Five ways to get back on a metaphorical horse

Posted by on Dec 30, 2012 in Buddhism | No Comments
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Hello again! It’s been a while. I was ill for about three weeks. Then it was Christmas.

And now we are about to emerge once again into a new year. The world didn’t end (this is not a huge surprise since not even the Mayans thought it would) so here we are. A new beginning. Again.

This is me getting back on the horse. Service should be resumed in a pretty much normal fashion from now on.

Over this period of quiet, one of the things I’ve been reflecting on is the whole ‘getting back on the horse’ thing.

Interruption is normal

One thing I’ve noticed about Buddhist practice, and about life in general, is that it tends to get interrupted. Stuff gets in the way. Illness, work, a friend arriving from out of town. Snow. Tax return. Life.

We have an idea in our heads (at least some of us do) that life can be ordered. We can get in a pattern, work out a routine, and then just run it over and over. In this way, success is guaranteed.

This is a good plan. Unfortunately, in the words of John Lennon, life is what happens while you’re making plans.

Interruptions aren’t anomalies. They’re nomalies. Or whatever the opposite of anomaly is.

So if you’re a planning type, you have to plan for the interruptions.

I have noticed over the years that getting back on the horse is intrinsic to practice. Falling off isn’t an ‘if’, it’s a ‘when’. So you have to have a way of incorporating that reality into your view of reality. Otherwise what tends to happen is you fall off and never get back on again.

“I tried, and I failed,” you wail, as you nurse a whiskey somewhere grubby, thinking about what a failure you are. Hey mister that’s me upon the jukebox. I’m the one singing this sad song.

That ain’t the way to Buddhahood.

How to get back on a metaphorical horse

So here’s some tips for getting back on the horse without all the drama:

  1. Be nice to yourself. If you accept that falling off your routine is inevitable, you won’t give yourself such a hard time when it happens. And that means there’s less ‘stuff’ for you to work through in order to get back into your routine again.
  2. Practice meditation. Meditation is, for the most part, an exercise in falling off the horse and getting back on again. In one session you might do it a hundred times. Practice makes perfect! Your mind drifts, you realise you aren’t meditating but are instead fantasising about donuts. You gently, and with kindness, lead your mind back to the meditation object and begin again. No biggie.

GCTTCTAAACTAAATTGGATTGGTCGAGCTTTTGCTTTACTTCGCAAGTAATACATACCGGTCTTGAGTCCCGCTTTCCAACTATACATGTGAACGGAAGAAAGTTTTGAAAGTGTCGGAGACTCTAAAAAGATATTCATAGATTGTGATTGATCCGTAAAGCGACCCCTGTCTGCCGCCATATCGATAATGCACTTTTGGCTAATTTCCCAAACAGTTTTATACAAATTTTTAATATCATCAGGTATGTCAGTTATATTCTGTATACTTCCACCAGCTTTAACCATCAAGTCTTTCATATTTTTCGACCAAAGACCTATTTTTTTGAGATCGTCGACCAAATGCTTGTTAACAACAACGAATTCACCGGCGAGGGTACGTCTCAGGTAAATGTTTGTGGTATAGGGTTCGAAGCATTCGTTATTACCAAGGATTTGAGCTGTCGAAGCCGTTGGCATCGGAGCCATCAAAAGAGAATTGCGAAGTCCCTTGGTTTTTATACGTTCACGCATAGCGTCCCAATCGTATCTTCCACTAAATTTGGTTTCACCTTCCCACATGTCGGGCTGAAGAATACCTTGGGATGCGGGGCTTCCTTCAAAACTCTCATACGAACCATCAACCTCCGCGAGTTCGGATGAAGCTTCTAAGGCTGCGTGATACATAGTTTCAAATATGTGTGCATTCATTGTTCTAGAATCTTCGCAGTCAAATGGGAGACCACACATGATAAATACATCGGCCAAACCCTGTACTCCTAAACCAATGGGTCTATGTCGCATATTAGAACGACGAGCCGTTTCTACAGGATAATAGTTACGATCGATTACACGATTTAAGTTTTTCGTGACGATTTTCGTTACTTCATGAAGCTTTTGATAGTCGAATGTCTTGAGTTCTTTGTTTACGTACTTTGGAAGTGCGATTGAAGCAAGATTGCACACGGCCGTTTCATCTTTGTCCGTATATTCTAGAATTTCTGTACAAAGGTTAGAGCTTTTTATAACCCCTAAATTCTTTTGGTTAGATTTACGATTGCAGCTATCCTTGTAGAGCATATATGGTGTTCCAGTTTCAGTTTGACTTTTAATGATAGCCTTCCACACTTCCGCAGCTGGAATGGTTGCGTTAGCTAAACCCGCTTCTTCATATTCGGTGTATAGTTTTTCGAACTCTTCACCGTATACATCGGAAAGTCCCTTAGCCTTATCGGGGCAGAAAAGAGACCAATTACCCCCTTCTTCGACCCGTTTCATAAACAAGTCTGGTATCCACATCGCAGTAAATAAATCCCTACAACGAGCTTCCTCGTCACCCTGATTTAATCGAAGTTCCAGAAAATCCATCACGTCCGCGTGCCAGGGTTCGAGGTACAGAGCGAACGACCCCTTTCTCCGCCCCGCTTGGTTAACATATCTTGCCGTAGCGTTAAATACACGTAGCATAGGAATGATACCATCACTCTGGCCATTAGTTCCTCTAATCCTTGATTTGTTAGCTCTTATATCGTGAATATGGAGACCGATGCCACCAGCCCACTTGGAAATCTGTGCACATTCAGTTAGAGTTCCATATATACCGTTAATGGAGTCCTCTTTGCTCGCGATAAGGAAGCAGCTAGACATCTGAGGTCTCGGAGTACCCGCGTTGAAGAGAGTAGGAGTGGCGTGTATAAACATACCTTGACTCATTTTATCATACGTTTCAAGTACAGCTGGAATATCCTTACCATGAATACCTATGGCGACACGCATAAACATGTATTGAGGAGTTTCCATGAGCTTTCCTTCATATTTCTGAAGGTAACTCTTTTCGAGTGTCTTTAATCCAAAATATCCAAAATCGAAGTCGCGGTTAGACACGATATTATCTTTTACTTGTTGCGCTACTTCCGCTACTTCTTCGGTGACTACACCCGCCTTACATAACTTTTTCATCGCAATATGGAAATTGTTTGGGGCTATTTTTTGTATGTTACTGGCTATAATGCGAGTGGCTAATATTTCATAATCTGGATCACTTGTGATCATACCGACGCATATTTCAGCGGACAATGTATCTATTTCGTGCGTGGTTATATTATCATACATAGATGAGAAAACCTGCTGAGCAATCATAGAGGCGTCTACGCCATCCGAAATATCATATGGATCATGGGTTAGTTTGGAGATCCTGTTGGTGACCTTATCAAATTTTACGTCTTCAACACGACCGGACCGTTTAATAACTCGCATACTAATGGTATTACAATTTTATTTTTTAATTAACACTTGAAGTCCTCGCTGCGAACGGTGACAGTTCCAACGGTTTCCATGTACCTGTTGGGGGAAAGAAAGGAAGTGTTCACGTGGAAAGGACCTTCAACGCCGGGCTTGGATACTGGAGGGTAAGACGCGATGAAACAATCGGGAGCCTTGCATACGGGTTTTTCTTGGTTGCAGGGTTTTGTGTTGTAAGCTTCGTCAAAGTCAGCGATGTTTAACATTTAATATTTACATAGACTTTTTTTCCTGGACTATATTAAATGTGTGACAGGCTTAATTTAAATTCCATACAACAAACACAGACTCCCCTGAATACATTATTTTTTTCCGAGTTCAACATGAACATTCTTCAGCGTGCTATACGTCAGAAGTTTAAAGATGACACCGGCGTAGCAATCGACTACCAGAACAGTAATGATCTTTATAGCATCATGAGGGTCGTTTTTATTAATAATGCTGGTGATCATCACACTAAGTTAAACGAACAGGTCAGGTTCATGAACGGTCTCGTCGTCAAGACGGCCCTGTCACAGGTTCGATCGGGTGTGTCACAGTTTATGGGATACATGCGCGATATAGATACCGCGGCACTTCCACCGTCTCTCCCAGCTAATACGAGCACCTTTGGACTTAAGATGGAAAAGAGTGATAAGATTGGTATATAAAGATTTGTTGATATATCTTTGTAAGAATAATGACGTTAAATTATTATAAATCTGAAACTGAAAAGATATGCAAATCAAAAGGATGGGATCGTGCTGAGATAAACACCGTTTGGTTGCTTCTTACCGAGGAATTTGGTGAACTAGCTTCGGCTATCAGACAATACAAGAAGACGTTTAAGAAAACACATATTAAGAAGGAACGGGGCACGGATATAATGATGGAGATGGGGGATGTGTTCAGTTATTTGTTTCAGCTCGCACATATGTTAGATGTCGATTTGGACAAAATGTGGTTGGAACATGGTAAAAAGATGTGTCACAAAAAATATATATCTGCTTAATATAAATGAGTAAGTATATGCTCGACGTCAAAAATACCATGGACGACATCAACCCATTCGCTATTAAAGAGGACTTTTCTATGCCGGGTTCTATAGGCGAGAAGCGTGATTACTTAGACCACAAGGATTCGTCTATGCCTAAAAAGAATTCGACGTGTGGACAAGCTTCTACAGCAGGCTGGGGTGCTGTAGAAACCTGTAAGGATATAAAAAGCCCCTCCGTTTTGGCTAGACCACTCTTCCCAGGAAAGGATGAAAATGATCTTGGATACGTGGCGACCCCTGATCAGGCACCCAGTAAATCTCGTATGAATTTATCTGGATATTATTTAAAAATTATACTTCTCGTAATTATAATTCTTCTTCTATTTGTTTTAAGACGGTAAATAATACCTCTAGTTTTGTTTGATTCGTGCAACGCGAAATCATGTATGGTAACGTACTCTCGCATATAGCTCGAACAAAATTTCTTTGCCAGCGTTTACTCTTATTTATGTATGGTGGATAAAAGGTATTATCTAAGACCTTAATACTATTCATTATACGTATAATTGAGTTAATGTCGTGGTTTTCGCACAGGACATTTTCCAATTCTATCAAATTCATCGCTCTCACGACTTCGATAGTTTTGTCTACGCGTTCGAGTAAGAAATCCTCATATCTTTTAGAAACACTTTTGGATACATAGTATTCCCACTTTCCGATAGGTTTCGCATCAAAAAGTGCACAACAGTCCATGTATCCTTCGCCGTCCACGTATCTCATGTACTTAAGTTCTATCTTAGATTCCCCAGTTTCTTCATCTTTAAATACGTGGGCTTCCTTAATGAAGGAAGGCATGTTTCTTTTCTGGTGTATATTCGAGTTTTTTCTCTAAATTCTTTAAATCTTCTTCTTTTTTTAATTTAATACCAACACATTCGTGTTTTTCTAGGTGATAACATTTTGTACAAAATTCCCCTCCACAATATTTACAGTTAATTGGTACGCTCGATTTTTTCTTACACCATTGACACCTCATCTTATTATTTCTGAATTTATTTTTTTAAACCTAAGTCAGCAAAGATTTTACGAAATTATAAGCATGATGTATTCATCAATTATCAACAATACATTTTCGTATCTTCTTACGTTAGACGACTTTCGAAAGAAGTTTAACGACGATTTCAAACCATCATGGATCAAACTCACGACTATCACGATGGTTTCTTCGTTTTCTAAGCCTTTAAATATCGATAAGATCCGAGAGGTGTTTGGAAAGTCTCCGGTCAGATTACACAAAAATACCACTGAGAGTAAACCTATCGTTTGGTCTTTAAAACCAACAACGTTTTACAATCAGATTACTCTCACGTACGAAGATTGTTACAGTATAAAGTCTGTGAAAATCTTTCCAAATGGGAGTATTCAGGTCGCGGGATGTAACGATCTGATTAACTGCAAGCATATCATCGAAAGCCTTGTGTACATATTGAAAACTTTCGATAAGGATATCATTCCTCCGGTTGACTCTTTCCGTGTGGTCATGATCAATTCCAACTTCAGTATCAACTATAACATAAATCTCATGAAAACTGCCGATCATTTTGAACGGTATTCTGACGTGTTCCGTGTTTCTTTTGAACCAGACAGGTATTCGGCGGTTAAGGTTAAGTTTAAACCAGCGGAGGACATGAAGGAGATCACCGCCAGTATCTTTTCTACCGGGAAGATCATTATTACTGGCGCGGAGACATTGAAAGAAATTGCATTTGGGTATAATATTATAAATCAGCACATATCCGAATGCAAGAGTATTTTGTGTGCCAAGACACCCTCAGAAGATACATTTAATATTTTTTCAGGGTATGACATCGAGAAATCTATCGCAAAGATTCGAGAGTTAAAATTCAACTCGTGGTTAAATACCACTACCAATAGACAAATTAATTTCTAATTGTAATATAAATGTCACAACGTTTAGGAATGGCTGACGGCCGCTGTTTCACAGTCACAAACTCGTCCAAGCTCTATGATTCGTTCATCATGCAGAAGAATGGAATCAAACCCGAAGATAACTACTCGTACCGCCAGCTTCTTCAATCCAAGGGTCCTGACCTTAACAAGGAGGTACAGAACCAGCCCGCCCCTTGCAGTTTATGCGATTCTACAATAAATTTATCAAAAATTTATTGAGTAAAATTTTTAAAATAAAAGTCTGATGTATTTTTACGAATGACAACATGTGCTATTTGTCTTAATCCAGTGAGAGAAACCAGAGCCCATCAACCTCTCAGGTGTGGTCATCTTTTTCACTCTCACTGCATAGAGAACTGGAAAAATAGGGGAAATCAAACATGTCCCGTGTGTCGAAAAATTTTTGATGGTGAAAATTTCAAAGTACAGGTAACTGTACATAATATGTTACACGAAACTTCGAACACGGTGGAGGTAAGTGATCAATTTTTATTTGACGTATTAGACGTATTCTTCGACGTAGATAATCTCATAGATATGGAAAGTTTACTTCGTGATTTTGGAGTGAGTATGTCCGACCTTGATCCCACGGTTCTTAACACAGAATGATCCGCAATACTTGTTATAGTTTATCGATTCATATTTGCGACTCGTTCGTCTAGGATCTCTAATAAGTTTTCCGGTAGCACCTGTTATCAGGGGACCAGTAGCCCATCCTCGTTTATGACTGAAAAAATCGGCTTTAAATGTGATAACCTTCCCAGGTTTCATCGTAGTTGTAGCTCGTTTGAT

3. Work out plan B, C and D. Anticipate getting ill. What will you do? Meditate for 1 minute a day? Let it go completely until you’re well again? What about if friends show up. How will you modify your schedule to incorporate such things? If you have contingency plans, you don’t have to spend time thinking about it when the conditions aren’t ideal. You just switch to plan B, C or D and carry on. (This works sometimes, but there will be eventualities you can’t anticipate. Life just seems to be messy. Of course if it wasn’t messy, it would be pretty boring.)
  4. Remember that life may be short, but it’s also long. This is not a 100 metre sprint. This is a triple marathon. You need a different strategy for a triple marathon than you do for a 100 metre sprint. It may even involve stopping for a while. It will certainly involve rehydration. You may even need to pee along the way. If you keep in mind that Buddhist practice (or getting and staying fit, or getting and staying in your dream career, or whatever) is a long-term goal, you aren’t so freaked out by the little detours. You just have to maintain your focus and slowly work your way back onto the track.
  5. There are no failures, only results. The word ‘failure’ has so much baggage associated with it that I don’t think it’s worth keeping hold of. At least until you’ve fully realised anatta (not-self). That may take a while. In the meantime, when things don’t go according to plan, simply reflect on what happened and why, and resolve to learn from this. And then move on. Less drama means you’ve got more energy for the important stuff. I read somewhere that successful people don’t fail less than unsuccessful people. In fact they fail more. As long as you keep trying, and learn from mistakes, the failures help you on your path. So if you want to succeed, fail as often as possible!

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Did you know The Meditator's Handbook is out? It has everything you need to set up and maintain an effective meditation practice. Check it out!

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